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“Now Fiddler’s Green is the place I’ve heard tell”
“Where fisherman go if they don’t go to hell.”
Standing knee deep in a fast flowing creek at the bottom of a wind scoured canyon, mechanically casting to bright cutthroats rising to an early hatch, hoping to hold one in my hand just to see the colors, I remember God is life and feel guilty.
But if God is life, are the cutthroat trout I love to catch God? When I’m holding one in my hand, am I holding God? Would He put these wonderful creatures here just for me to play with? And what gives me the right to do that? Then again, maybe He wants me to get a closer look at one of the most spectacular examples of His handiwork. I don’t like to think too much about it. I feel bad enough as it is—especially when I occasionally roll God in cornmeal and fry Him in bacon grease. I know; that’s just wrong.
Job was told to look to nature for evidence of God—wind, water, morning light . . . treasures of snow, every green thing, life. I, too, was stubborn and had to be smacked in the face by nature’s beauty and humbled by its enormity to be convinced. I was. When the long, purple shadows of afternoon leave me sated, as if I’m in the only place on earth that matters, the only place I should be, I think I’m glimpsing heaven.
I wonder if atheists, while not believing in God or heaven, believe in an afterlife, and I wonder if those glimpses of heaven I catch in the high country are its reality. While I, myself, believe in an afterlife, what I don’t believe in is an afterlife where I don’t have a say in how it’s set up. That would be somebody else’s afterlife. And while I may’ve caught glimpses of heaven in the mountains (and one night in a cathouse in Nevada), there are a few things I’d get straight. First, if I’m setting up an afterlife, I’ll be by God fly-fishing and catching cutthroat trout.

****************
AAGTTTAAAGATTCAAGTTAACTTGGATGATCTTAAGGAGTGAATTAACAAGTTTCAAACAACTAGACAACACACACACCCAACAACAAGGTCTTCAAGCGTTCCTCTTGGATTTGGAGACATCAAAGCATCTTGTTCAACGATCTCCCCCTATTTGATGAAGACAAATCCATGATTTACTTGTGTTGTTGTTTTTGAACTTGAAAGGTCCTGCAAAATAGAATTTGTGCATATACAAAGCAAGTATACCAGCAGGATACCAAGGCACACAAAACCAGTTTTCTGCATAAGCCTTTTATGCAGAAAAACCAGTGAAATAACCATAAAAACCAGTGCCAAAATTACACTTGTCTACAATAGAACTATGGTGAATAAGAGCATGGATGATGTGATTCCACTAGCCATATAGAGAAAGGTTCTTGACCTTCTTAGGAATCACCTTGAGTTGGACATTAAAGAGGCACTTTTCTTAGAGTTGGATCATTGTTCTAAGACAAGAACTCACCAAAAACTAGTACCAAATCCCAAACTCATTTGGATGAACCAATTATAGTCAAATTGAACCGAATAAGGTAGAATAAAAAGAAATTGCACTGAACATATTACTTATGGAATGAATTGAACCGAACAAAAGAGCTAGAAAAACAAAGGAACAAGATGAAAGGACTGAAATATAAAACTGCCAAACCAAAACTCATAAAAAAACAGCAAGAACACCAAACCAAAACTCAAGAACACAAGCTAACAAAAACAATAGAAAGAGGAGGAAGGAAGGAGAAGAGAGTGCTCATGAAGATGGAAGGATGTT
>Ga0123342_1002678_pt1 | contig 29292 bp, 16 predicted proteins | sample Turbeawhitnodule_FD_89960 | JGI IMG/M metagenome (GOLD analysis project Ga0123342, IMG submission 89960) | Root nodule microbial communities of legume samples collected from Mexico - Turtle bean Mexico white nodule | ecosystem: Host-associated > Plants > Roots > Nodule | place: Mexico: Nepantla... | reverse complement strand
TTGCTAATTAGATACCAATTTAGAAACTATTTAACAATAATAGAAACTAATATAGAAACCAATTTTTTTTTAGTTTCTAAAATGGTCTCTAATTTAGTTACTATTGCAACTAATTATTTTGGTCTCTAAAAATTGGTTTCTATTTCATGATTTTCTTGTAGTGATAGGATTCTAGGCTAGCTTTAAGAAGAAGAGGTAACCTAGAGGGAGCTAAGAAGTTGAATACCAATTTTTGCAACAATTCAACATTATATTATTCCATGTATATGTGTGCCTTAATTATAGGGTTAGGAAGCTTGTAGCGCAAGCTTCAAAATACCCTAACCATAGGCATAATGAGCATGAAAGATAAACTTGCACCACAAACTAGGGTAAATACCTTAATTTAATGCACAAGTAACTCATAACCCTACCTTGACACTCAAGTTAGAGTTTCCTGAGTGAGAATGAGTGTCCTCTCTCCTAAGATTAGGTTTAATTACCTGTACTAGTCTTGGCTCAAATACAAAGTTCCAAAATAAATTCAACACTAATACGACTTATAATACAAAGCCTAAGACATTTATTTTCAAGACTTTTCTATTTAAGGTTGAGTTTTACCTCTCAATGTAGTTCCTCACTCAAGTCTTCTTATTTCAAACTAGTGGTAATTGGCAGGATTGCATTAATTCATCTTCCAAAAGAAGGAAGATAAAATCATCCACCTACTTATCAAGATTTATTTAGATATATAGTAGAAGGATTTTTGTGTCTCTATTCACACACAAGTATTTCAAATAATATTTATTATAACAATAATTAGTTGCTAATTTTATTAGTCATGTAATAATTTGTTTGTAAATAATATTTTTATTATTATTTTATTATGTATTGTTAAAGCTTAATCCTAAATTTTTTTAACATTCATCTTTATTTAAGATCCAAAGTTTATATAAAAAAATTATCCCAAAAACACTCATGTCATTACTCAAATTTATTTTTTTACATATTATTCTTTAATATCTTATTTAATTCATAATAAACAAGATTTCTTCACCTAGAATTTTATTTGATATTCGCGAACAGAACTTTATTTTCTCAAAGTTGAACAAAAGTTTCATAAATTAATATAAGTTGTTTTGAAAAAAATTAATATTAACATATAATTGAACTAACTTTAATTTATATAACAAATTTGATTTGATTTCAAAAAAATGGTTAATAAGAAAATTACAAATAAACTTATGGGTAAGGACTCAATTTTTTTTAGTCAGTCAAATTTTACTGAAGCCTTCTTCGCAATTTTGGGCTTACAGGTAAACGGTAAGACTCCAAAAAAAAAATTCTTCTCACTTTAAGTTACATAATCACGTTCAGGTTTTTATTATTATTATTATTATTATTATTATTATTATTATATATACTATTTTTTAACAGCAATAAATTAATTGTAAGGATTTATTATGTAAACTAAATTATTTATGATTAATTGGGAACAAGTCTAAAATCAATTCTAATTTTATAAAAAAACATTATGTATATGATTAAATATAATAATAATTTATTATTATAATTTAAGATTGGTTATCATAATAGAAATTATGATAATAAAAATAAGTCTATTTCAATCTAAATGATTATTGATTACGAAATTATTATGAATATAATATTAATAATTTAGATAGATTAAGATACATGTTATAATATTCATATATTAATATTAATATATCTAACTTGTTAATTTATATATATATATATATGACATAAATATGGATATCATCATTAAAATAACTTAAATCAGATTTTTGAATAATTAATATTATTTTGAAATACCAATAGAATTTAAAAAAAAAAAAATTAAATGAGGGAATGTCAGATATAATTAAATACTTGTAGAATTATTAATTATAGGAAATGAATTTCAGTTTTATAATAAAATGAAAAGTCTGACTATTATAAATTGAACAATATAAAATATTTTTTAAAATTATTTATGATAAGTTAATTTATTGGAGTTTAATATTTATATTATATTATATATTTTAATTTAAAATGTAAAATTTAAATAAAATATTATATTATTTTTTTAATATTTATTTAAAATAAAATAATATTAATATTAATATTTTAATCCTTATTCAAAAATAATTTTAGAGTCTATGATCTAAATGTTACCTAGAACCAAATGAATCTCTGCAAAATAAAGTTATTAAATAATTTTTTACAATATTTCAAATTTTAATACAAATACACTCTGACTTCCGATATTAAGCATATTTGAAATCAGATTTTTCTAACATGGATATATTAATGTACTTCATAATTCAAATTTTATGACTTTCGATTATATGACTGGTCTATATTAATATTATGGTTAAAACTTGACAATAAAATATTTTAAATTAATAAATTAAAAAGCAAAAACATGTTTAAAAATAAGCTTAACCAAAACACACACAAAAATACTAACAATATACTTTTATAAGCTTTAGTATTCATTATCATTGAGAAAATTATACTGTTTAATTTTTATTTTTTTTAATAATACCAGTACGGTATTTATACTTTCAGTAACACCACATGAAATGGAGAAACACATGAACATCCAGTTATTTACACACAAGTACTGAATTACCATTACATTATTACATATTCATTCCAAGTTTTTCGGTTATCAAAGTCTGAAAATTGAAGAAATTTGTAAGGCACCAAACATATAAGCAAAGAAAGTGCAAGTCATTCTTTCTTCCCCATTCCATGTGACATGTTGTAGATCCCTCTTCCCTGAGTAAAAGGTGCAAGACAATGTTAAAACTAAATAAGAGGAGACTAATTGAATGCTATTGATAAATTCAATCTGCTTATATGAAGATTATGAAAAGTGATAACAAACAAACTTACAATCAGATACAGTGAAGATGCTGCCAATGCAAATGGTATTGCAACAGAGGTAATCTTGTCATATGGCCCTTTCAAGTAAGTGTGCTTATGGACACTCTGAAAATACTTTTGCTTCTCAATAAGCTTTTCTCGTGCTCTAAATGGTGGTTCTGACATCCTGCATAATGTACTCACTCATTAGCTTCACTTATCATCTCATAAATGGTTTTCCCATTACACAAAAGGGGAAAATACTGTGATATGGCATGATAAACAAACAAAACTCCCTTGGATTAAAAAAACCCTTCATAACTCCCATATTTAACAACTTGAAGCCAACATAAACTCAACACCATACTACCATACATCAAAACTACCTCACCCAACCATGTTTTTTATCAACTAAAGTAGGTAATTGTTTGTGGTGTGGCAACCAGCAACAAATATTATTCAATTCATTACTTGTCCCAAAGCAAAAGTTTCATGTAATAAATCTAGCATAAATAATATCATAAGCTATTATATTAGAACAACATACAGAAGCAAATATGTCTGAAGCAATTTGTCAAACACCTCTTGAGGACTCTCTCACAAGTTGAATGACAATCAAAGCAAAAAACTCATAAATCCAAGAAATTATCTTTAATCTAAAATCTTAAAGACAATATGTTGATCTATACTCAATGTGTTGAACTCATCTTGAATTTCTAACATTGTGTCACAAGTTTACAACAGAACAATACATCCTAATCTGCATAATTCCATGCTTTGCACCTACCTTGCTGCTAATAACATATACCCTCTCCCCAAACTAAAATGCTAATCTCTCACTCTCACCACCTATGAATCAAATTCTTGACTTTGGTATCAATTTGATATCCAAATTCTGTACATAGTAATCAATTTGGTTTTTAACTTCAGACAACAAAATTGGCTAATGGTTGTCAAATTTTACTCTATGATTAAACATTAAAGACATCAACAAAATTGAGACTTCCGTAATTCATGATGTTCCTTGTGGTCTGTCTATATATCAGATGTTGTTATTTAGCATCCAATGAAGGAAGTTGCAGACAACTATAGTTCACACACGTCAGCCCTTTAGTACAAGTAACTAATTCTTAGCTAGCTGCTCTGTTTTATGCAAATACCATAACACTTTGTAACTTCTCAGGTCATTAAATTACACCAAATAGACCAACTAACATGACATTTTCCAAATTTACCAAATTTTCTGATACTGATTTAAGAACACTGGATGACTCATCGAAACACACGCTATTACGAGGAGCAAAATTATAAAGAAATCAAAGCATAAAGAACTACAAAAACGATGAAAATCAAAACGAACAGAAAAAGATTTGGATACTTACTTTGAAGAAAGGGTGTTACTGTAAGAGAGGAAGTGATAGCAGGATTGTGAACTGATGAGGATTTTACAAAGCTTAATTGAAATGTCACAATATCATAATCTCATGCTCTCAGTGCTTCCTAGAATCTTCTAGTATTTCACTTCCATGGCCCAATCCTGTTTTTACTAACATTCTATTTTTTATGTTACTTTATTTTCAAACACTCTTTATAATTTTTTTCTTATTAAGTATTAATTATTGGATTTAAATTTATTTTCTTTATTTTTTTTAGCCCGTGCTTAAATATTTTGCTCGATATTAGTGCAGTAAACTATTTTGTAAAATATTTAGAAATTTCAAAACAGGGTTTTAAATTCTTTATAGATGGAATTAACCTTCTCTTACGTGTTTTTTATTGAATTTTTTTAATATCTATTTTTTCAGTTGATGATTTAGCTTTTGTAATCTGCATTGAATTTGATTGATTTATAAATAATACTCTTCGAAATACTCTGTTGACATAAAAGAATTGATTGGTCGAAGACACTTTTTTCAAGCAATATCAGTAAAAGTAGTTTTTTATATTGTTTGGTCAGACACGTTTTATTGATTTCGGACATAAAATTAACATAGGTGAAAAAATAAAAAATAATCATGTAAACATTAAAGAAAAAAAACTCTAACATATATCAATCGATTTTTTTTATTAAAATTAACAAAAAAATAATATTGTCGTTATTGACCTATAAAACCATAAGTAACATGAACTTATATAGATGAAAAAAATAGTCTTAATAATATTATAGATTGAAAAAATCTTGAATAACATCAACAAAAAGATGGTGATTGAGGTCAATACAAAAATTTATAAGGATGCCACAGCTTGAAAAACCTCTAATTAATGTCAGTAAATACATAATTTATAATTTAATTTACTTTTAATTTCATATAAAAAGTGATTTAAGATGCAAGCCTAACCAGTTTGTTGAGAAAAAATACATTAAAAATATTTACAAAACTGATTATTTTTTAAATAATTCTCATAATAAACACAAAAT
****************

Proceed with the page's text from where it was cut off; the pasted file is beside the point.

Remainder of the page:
There will be restaurants at the mouth of every canyon, serving heart-healthy breakfasts of greasy bacon & eggs, hash browns, and sourdough bread.
Mountains will be snowcapped, outlined by cold blue skies and cottony clouds. And it will always be summer . . . with the colors of fall. Aspens will shimmer in lucent yellows, forest greens, and burnt oranges. Firs will be living green, and gone will be the rusty browns and muting grays of the beetle killed. Slopes will be covered with summer’s wildflowers in bloom and dotted with fall’s scrub oaks in vivid reds.
Streams will run clear over cobblestoned bottoms where footing is sure. They’ll be filled with sixteen to twenty-inch cutthroats in spawning colors. And they’ll be just hard enough to catch to make it interesting. The banks will be lined with mermaids calling out encouragement, clapping at my delicate casts, and commenting on my fishing prowess.
The pine-scented air will have the hint of fall, and I’ll have the taste of crisp, cold apples in my mouth. Good sitting rocks and logs will be strategically placed alongside fountains of Kentucky Bourbon. The whiskey will make me happy, never drunk . . . and be good for my liver.
I’ll never get wind knots, my tippet will never need changing, and my flies will ride high and dry and never need dressing. The wind will never be strong enough to hinder casting, and the rain never hard enough to put the fish down. Mayfly wings will sparkle in the sun, and hatches will be constant and constantly changing—an Adams always the perfect choice.
There’ll be no litter—empty beer cans, spinner packages, and worm containers—to spoil the view. But more importantly, there’ll be no crowds of anglers—bait fishers, hardware slingers, and treble-hook dredgers of uncertain ancestry—to spoil the fishing.
My fishing partner will be breathtakingly beautiful, tie her own flies, build a great bamboo fly rod, and make damn good biscuits. And she’ll be just sleazy enough to make it interesting. We’ll weave wildflowers in our hair, rub juniper berries on our lips, and hummingbirds will rest on our shoulders . . . and we’ll both be young.
There really isn’t anyone I’ve met in this life that I’d care to hang with for eternity, but there are a few good dogs I’d like to see again. I’ve never figured out why dogs don’t have a lifespan closer to their human companions, or vice versa. I’d take the hit. There have been times when I thought ten to twelve-years would’ve been more than enough for me; it’s pretty much been downhill since I was thirteen. All the good dogs I’ve owned will be in my afterlife, and they’ll be able to talk—I just hope they’re not talking about how hot it is.
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